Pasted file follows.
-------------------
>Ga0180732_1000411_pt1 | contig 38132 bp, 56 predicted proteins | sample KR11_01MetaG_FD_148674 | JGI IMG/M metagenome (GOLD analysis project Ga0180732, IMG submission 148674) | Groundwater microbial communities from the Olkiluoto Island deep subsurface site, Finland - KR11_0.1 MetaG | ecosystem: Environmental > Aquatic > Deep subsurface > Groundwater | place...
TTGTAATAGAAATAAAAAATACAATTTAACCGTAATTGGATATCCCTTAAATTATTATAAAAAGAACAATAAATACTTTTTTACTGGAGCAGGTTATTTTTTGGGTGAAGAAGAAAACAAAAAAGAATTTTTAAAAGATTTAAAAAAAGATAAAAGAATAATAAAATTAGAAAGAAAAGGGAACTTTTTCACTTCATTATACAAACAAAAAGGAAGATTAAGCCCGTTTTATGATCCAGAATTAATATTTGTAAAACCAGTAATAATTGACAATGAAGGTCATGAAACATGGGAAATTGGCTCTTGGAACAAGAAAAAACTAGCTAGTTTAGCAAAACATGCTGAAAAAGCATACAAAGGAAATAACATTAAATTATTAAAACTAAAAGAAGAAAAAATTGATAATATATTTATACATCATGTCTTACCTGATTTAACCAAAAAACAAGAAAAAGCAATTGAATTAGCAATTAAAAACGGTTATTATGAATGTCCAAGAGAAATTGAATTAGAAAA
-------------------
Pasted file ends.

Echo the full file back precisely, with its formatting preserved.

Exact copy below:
>Ga0180732_1000411_pt1 | contig 38132 bp, 56 predicted proteins | sample KR11_01MetaG_FD_148674 | JGI IMG/M metagenome (GOLD analysis project Ga0180732, IMG submission 148674) | Groundwater microbial communities from the Olkiluoto Island deep subsurface site, Finland - KR11_0.1 MetaG | ecosystem: Environmental > Aquatic > Deep subsurface > Groundwater | place...
TTGTAATAGAAATAAAAAATACAATTTAACCGTAATTGGATATCCCTTAAATTATTATAAAAAGAACAATAAATACTTTTTTACTGGAGCAGGTTATTTTTTGGGTGAAGAAGAAAACAAAAAAGAATTTTTAAAAGATTTAAAAAAAGATAAAAGAATAATAAAATTAGAAAGAAAAGGGAACTTTTTCACTTCATTATACAAACAAAAAGGAAGATTAAGCCCGTTTTATGATCCAGAATTAATATTTGTAAAACCAGTAATAATTGACAATGAAGGTCATGAAACATGGGAAATTGGCTCTTGGAACAAGAAAAAACTAGCTAGTTTAGCAAAACATGCTGAAAAAGCATACAAAGGAAATAACATTAAATTATTAAAACTAAAAGAAGAAAAAATTGATAATATATTTATACATCATGTCTTACCTGATTTAACCAAAAAACAAGAAAAAGCAATTGAATTAGCAATTAAAAACGGTTATTATGAATGTCCAAGAGAAATTGAATTAGAAAA